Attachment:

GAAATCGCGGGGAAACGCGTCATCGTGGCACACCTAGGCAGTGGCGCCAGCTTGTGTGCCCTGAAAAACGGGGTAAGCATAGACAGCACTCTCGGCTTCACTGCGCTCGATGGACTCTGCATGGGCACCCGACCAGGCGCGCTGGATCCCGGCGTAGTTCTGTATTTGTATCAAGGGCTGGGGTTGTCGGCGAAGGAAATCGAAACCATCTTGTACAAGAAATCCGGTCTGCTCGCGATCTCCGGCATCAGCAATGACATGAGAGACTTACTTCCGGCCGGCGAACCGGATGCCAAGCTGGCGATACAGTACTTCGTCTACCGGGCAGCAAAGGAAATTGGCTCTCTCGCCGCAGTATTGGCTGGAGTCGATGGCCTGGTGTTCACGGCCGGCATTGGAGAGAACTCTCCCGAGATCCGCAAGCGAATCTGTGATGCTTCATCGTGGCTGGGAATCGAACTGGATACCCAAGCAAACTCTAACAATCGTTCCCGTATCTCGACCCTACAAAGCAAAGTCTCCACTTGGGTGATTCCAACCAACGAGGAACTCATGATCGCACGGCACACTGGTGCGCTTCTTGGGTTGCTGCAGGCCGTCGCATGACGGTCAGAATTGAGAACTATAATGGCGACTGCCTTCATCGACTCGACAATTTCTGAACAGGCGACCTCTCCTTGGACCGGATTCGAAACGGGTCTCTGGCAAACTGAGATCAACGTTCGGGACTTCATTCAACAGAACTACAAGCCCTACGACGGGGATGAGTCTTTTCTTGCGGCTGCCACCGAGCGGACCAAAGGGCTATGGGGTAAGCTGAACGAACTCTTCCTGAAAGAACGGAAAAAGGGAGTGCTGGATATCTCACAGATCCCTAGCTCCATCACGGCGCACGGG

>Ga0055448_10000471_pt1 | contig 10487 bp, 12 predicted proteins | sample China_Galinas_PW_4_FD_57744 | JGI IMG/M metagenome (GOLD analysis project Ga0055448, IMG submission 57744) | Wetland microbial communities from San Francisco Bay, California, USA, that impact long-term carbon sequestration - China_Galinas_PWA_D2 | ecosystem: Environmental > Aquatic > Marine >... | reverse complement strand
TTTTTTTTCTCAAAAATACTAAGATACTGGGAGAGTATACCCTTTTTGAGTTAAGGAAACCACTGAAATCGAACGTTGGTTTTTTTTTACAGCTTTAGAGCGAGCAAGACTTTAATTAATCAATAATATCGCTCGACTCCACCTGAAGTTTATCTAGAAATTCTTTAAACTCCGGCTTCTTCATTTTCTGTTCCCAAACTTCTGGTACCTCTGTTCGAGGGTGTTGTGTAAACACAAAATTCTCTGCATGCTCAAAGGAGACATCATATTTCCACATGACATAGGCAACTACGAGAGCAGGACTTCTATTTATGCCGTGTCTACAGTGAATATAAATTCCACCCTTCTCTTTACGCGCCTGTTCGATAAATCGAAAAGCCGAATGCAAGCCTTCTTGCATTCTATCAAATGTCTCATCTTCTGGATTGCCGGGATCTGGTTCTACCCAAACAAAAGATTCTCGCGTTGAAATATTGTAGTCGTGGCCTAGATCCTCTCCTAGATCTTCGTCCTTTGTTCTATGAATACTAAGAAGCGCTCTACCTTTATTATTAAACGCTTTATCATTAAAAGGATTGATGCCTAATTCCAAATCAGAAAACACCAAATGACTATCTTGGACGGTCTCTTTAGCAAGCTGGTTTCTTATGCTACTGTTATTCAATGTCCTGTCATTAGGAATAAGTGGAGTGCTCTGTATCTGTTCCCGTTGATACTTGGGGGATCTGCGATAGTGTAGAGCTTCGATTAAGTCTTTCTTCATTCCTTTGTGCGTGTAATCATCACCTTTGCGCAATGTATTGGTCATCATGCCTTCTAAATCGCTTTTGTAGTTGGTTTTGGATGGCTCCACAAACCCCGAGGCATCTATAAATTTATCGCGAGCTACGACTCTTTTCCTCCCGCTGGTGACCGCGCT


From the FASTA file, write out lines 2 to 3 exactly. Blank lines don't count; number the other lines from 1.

>Ga0055448_10000471_pt1 | contig 10487 bp, 12 predicted proteins | sample China_Galinas_PW_4_FD_57744 | JGI IMG/M metagenome (GOLD analysis project Ga0055448, IMG submission 57744) | Wetland microbial communities from San Francisco Bay, California, USA, that impact long-term carbon sequestration - China_Galinas_PWA_D2 | ecosystem: Environmental > Aquatic > Marine >... | reverse complement strand
TTTTTTTTCTCAAAAATACTAAGATACTGGGAGAGTATACCCTTTTTGAGTTAAGGAAACCACTGAAATCGAACGTTGGTTTTTTTTTACAGCTTTAGAGCGAGCAAGACTTTAATTAATCAATAATATCGCTCGACTCCACCTGAAGTTTATCTAGAAATTCTTTAAACTCCGGCTTCTTCATTTTCTGTTCCCAAACTTCTGGTACCTCTGTTCGAGGGTGTTGTGTAAACACAAAATTCTCTGCATGCTCAAAGGAGACATCATATTTCCACATGACATAGGCAACTACGAGAGCAGGACTTCTATTTATGCCGTGTCTACAGTGAATATAAATTCCACCCTTCTCTTTACGCGCCTGTTCGATAAATCGAAAAGCCGAATGCAAGCCTTCTTGCATTCTATCAAATGTCTCATCTTCTGGATTGCCGGGATCTGGTTCTACCCAAACAAAAGATTCTCGCGTTGAAATATTGTAGTCGTGGCCTAGATCCTCTCCTAGATCTTCGTCCTTTGTTCTATGAATACTAAGAAGCGCTCTACCTTTATTATTAAACGCTTTATCATTAAAAGGATTGATGCCTAATTCCAAATCAGAAAACACCAAATGACTATCTTGGACGGTCTCTTTAGCAAGCTGGTTTCTTATGCTACTGTTATTCAATGTCCTGTCATTAGGAATAAGTGGAGTGCTCTGTATCTGTTCCCGTTGATACTTGGGGGATCTGCGATAGTGTAGAGCTTCGATTAAGTCTTTCTTCATTCCTTTGTGCGTGTAATCATCACCTTTGCGCAATGTATTGGTCATCATGCCTTCTAAATCGCTTTTGTAGTTGGTTTTGGATGGCTCCACAAACCCCGAGGCATCTATAAATTTATCGCGAGCTACGACTCTTTTCCTCCCGCTGGTGACCGCGCT